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Prince Harry shows it helps to talk

02 May 2017 | 3 min read time
Blog image for Prince Harry shows it helps to talk
Blog image for Prince Harry shows it helps to talk

There is no denying that the death of Princess Diana in 1997 left a wave of sadness that washed over the hearts of people throughout the world. Who could forget the image of Prince William and Prince Harry, then only 15 and 12, walking silently in their mother's funeral procession as the world mourned?

Now, 20 years on, Prince Harry has made the brave revelation of how losing his mother at such a young age left him in emotional turmoil, consuming him with grief he could only manage after counselling. In a recent interview with the Daily Telegraph, the Prince revealed that he has been 'very close to a complete breakdown' and 'had shut down all his emotions' as a result of the grief he was experiencing.  His way of dealing with the grief that gripped him was 'sticking his head in the sand and refusing to think about his mother.' However, after years of pretending life was fine, he decided to begin counselling to face his problems head on.

Prince Harry has been quoted saying: 'All of a sudden, all of this grief that I have never processed started to come to the forefront and I was like, there is actually a lot of stuff here that I need to deal with'.

It could be said that 20 years is a long time for one to grieve, however it's not that uncommon. Delayed grief (which at its simplest definition is grief that has been postponed) is what Prince Harry has experienced. In cases of delayed grief, the reaction to the loss is postponed until a later time, even years later, and might be triggered by a seemingly unrelated event. For example: in losing a child, a parent may set aside their grief as they are so busy caring for their other children, however, in doing so, they don't take time to allow themselves to cry or express sorrow. Likewise, after a traumatic death, memories surrounding the situation can be so horrible and emotions so painful that the survivor simply suppresses that grief (although this isn't the case with all individuals). Prince Harry has confronted his grief head on and although it hasn't gone away, speaking about it has made it more manageable for him.

Grief can manifest itself physically in many ways, such as unexplained headaches, ulcers, and other physical symptoms. It can reveal itself mentally or emotionally, through depression or unreasonable anger. The Prince admitted that at times he had struggled with aggression and turned to boxing as an outlet for his frustration.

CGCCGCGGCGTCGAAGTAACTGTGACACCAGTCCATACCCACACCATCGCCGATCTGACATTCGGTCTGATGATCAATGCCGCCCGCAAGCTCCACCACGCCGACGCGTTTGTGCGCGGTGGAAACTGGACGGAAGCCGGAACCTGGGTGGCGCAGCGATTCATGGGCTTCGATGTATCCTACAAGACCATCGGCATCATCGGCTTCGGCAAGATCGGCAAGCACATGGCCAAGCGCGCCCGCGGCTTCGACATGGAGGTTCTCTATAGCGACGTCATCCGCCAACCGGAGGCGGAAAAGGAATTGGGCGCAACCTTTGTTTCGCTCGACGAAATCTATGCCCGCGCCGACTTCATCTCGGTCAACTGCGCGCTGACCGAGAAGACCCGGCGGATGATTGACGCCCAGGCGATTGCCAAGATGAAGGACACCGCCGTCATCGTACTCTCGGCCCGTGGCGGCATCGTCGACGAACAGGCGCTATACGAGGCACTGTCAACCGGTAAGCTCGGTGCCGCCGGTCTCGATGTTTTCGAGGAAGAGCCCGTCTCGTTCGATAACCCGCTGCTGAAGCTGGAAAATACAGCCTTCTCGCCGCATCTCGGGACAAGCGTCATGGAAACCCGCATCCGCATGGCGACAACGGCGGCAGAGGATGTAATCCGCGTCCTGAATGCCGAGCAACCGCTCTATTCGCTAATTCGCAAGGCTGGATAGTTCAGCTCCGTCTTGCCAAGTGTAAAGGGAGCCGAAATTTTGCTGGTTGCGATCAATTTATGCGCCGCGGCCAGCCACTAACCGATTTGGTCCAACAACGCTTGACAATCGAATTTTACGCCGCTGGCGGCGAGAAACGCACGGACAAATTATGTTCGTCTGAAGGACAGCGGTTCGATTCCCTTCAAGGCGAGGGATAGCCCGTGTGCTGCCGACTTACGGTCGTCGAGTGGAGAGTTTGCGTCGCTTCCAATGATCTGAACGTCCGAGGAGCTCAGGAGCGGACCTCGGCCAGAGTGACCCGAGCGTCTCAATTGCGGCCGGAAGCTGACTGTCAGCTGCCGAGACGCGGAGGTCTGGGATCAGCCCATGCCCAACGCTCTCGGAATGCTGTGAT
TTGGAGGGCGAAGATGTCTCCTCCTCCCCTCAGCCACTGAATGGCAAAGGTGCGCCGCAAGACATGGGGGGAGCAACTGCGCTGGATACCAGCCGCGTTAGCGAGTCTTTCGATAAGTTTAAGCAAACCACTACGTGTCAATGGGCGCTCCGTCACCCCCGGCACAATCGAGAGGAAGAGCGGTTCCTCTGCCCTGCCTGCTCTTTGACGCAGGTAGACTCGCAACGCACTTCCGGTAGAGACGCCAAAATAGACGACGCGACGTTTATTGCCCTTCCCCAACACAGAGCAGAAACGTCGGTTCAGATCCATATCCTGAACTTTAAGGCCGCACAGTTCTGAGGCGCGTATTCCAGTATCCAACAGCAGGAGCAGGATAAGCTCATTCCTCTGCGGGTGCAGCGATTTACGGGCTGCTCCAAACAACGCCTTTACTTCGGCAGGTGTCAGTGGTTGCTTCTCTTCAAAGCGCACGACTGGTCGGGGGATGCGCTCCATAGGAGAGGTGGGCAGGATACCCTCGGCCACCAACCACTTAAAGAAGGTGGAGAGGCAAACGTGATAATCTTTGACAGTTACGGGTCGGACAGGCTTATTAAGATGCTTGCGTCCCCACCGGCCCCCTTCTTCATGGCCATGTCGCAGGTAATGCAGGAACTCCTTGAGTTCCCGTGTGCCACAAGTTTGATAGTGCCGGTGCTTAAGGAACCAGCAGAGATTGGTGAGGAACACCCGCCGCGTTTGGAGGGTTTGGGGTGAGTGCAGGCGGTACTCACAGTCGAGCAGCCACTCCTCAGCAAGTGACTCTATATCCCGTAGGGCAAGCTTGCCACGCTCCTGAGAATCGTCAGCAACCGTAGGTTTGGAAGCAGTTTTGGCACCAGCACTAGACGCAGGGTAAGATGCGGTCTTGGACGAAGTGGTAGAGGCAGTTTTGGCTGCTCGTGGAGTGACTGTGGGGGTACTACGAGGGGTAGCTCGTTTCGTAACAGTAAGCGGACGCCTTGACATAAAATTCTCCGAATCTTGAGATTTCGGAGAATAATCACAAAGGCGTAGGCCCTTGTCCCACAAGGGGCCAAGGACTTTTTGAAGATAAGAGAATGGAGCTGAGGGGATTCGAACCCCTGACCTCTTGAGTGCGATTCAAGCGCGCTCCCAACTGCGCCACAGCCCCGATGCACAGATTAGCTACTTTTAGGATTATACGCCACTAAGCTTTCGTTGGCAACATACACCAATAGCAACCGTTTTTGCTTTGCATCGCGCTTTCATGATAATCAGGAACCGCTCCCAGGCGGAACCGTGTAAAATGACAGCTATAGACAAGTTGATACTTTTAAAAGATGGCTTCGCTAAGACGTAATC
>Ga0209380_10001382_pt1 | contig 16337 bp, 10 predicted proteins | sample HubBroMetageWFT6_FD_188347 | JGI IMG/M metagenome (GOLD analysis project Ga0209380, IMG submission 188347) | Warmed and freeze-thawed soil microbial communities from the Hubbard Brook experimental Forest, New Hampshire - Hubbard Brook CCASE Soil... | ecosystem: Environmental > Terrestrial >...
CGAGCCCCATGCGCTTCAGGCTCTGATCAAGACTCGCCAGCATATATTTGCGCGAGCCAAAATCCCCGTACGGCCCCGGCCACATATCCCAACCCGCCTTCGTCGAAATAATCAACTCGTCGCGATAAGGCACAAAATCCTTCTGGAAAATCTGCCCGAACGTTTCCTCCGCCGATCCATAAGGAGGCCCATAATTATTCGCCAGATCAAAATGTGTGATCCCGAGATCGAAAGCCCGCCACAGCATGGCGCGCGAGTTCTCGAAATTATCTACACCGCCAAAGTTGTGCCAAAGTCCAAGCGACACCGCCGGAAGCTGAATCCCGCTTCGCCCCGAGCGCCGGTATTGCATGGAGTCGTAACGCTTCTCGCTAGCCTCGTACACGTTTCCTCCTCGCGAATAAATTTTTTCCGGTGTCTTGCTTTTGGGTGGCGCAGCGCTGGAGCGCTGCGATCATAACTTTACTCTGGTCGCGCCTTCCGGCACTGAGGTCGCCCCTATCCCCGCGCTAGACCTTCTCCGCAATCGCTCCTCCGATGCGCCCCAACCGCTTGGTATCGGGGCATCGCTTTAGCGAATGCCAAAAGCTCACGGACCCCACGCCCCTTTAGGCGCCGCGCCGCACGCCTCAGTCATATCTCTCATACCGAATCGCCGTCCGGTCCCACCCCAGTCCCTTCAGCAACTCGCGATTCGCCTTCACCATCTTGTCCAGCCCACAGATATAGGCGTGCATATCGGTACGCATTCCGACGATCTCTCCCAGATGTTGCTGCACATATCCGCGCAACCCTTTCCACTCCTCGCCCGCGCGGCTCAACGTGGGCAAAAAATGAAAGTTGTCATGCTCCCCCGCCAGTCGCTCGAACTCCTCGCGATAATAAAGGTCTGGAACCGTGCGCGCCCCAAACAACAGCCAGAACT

Certain things may trigger a reaction such as smells, events, places or even days of the year which suddenly bring back memories of the person you have lost. You may not fully understand why you are so upset, but that event may just trigger the emotional dam you have constructed causing your delayed grief and emotions to begin pouring out.

How we deal with grief is individual to each person. We may occasionally have times of deep pain and sadness, but we think to ourselves: our loved ones wouldn't want that, they would want us to enjoy life. So we move on.  In cases of delayed grief, similar to Prince Harry, the reaction to the loss is postponed until a later time, and may be triggered by a seemingly unrelated event.

Grief doesn't work on a time schedule and everyone needs their own time to come to terms with the death of a loved one. Prince Harry explained 'the experience I have had is that once you start talking about it, you realise that actually you're part of a big club'.

As a result of the grief he suffered, Prince Harry decided to give this insight into his past in the hope it will encourage people experiencing similar issues to speak out.  As a result, numerous charities have reported higher contact rates from the public with Mind, the leading mental health charity, witnessing a 38% rise in calls. Additionally, The Mix, a Heads Together charity which Prince Harry and Prince William jointly co-ordinate, have also noticed a 43% increase in people using their online services for support in the four days following Prince Harry's interview.

Grief, like death is an inevitable part of life. However, there is no right or wrong way to grieve and everyone experiences it differently. Prince Harry has shown it can help to talk and encourages people to do so when they feel ready.

Losing a loved one is one of the hardest things anyone can go through and understanding what to expect and engaging in coping strategies can help you through the grieving process. Read our guide on coping with grief after the loss of a loved one here.

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